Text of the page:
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Throwback Thursday – Darwinia

Throwback Thursday - Darwinia

Throwback Thursday – Darwinia

Introversion Software, a small independent developer from the UK, has taken several old gaming classics and combined them into a new, fresh and highly addictive gaming experience.


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Genre: Action with strong Story and Puzzle elements
Release date: March 2005

Note: This review was first published August 17, 2005

“Invention” is the art of nailing two things together which have never been nailed together before.

Introversion Software, a small independent developer from the UK, has taken several old gaming classics and combined them into a new, fresh and highly addictive gaming experience. 

Imagine taking Warcraft II, Lemmings and Centipede, combining them into a single game, and pouring it into the environment of the original Tron movie. 

Yes, this is an action game. There is running around and shooting, but there are also strong story and puzzle elements along with an amazing virtual world to explore. There is adrenaline, but there are also places to pause, look around and plan your strategy.

So my first suggestion is to be sure you have played the three games I mentioned above (there is a reason why they are classics). If you liked them, then you will like Darwinia.

But let’s get to the game itself. From the website:

“The world of Darwinia is a virtual theme park, running inside a computer network built by a computer genius named Dr Sepulveda. Darwinia is populated by a sentient evolving life form called the Darwinians. They are the product of a decade’s worth of research into genetic algorithms.

“Unfortunately, the systems of Darwinia have been overrun by an evil red Viral Infection. This Virus has multiplied out of control and must be stopped. Your task is to destroy the Viral Infection and save the Darwinians from extinction.”

(Ed Note, 2017: The above was on the site in 2005. In currently says: “The world of Darwinia is a virtual theme park, running entirely inside a computer network and populated by a sentient evolving life form called the Darwinians. Unfortunately Darwinia has been overrun by a computer virus which has multiplied out of control. Your task is to destroy the Viral Infection and save the Darwinians from extinction.”)

The first thing that will strike you about the game is the loading sequence. Several are chosen at random to make it look as though the game is being loaded by a Commodore 64, or an Amiga, or an ancient PC, or whatever. But this is just eye candy. The game actually loads very quickly and you can escape out of the loading at any time.

Then you find yourself floating above a hollow world with a sun in its center. This is the virtual world of Darwinia and that sun is the central database, or Heaven, where the archives of the Darwinians are stored after their programs are terminated. This is a beautiful scene you can explore in full 3D. If you have a wheel mouse (highly recommended) the wheel will raise or lower your viewpoint. As maps go, this is one of the coolest I have ever seen. At first, there is only one place to go — GARDEN — so you click on it.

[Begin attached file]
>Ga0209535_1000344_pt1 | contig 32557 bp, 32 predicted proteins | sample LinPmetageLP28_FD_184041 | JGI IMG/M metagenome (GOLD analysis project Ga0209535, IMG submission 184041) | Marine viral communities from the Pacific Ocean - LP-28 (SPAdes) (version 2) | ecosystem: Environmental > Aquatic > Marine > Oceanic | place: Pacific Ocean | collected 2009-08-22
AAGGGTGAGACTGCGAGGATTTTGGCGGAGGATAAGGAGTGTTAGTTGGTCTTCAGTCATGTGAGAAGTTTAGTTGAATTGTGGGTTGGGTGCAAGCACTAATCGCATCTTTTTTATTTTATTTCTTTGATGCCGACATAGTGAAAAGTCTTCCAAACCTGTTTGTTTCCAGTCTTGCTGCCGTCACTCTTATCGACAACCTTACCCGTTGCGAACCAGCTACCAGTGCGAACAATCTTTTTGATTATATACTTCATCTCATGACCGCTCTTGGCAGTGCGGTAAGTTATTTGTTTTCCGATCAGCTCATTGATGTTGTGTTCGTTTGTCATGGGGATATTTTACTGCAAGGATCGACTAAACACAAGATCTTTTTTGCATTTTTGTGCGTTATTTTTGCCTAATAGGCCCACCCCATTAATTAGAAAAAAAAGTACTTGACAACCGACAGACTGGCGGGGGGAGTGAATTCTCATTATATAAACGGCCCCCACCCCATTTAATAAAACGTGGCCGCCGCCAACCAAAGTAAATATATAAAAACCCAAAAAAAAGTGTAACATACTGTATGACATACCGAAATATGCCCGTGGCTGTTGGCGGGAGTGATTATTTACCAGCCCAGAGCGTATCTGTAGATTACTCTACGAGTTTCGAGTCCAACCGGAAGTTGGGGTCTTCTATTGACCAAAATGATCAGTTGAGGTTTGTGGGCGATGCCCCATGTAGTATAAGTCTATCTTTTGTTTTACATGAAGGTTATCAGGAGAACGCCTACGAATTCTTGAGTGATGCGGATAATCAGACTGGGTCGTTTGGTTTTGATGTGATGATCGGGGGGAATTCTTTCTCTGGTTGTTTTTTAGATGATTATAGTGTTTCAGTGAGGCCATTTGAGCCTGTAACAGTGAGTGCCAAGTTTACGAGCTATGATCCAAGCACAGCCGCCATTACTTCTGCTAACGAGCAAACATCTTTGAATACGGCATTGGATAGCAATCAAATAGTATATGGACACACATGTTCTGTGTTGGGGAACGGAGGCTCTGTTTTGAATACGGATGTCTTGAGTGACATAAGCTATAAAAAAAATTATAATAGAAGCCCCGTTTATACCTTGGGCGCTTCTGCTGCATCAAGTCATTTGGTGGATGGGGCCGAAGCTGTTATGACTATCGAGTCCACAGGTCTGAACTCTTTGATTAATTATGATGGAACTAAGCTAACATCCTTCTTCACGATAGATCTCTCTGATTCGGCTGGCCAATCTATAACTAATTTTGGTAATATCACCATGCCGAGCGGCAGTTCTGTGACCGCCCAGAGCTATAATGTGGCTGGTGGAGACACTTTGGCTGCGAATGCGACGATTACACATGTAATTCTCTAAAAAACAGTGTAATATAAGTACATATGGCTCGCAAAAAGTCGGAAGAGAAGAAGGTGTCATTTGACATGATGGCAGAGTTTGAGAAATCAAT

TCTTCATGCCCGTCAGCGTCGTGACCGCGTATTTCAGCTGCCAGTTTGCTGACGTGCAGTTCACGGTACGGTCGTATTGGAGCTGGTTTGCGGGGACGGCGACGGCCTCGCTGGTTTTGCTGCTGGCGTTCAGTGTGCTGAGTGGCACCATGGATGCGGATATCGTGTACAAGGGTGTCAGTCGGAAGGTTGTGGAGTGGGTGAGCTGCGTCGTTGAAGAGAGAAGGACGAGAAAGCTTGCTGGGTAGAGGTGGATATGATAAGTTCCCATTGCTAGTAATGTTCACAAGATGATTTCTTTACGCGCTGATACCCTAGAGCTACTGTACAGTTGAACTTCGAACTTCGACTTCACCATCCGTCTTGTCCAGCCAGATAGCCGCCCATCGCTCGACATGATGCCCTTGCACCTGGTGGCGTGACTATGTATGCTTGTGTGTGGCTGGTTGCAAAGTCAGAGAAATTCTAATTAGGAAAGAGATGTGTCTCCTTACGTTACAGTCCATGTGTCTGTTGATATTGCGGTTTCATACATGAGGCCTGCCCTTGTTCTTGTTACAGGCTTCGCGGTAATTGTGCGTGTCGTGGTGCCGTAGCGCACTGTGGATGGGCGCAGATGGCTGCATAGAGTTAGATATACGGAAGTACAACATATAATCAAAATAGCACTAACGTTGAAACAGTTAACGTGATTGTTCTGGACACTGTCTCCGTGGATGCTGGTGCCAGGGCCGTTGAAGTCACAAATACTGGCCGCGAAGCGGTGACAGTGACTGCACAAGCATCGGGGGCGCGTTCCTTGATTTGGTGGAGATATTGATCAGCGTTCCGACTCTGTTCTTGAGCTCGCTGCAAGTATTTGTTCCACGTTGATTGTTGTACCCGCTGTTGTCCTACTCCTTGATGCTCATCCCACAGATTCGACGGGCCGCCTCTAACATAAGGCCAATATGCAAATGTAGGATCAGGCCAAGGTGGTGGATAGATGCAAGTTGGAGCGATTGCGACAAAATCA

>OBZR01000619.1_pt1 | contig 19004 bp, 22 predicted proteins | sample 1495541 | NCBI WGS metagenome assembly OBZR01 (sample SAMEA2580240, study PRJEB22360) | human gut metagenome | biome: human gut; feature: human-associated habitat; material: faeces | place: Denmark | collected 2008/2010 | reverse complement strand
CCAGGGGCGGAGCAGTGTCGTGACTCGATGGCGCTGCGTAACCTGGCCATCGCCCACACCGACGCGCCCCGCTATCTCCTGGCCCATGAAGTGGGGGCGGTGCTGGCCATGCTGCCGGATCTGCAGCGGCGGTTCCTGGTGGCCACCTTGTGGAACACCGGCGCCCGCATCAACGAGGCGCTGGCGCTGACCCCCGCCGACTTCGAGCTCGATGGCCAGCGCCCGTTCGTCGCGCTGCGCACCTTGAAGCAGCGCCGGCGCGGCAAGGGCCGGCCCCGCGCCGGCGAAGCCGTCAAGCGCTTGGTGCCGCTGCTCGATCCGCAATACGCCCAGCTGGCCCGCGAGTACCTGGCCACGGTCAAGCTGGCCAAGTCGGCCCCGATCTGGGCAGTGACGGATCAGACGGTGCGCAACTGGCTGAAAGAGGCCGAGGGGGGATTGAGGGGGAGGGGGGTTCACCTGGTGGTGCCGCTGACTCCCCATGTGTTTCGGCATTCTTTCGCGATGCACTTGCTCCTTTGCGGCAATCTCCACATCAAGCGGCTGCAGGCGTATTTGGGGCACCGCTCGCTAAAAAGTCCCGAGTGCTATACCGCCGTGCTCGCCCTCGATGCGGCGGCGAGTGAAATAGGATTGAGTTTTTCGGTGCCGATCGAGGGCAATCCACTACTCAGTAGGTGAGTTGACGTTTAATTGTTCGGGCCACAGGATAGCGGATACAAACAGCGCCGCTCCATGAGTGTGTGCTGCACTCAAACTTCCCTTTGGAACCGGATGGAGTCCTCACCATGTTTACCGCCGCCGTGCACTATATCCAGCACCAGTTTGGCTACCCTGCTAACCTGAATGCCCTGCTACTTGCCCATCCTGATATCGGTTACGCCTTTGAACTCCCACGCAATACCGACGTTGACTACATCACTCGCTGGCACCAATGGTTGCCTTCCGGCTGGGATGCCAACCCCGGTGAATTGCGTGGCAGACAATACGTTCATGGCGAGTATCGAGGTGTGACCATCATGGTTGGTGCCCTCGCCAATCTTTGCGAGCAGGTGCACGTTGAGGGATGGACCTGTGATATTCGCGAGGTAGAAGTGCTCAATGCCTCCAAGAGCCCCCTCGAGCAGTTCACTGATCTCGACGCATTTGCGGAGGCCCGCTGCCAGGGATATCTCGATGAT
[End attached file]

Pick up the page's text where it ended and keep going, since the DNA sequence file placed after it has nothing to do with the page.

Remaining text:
You enter the land of GARDEN and the Dr. finally notices you. Well, if you’re going to hang around you might as well make yourself useful. This is the world where you start learning the basics. And the first thing you learn is how to control your viewpoint.

Your old friends, the WSAD keys, move you forward, backward, left and right while the mouse turns you side to side and up and down. If you have a wheel on your mouse, it will raise and lower you. There is nothing pressing at the moment, the virus appears to be stable, so spend as much time as you like looking all over the level. You will see the little green Darwinians and the snake-like red viruses. Notice the larger red things that look just like…centipedes. You will also see little buildings with red lights flashing on them. Your job is to get the red out..

The only place you have any control is right by the gate that brought you here. You hold down the key to enter Program Mode and you see a circular area where you can start programs by drawing a figure. This technique will be familiar to anyone who has ever used a Computer Aided Drafting program.

At first, your resources are limited. You can only call up an Engineer or a Squad. And you can only have a few things at a time. So we bring up an Engineer and it starts right off converting the gate from Red to Green. Score one for the Good Guys! That was easy enough. Maybe the Engineer can convert the Viruses as well? No such luck. If a virus touches and Engineer, its program is terminated.

So we call up a Squad. It is that set of three things that look like rough chess pieces. You can move the Squad around by left-clicking where you want it to go. Once it gets close to the viruses, right-clicking causes Squad members to shoot. Just hold that button down while aiming with the mouse. Gee, this game is rather like Centipede, except the bullets go in a straight line and the world is definitely hilly. If a virus touches the Squad, you lose one of the members until all are gone. You can then call up another one.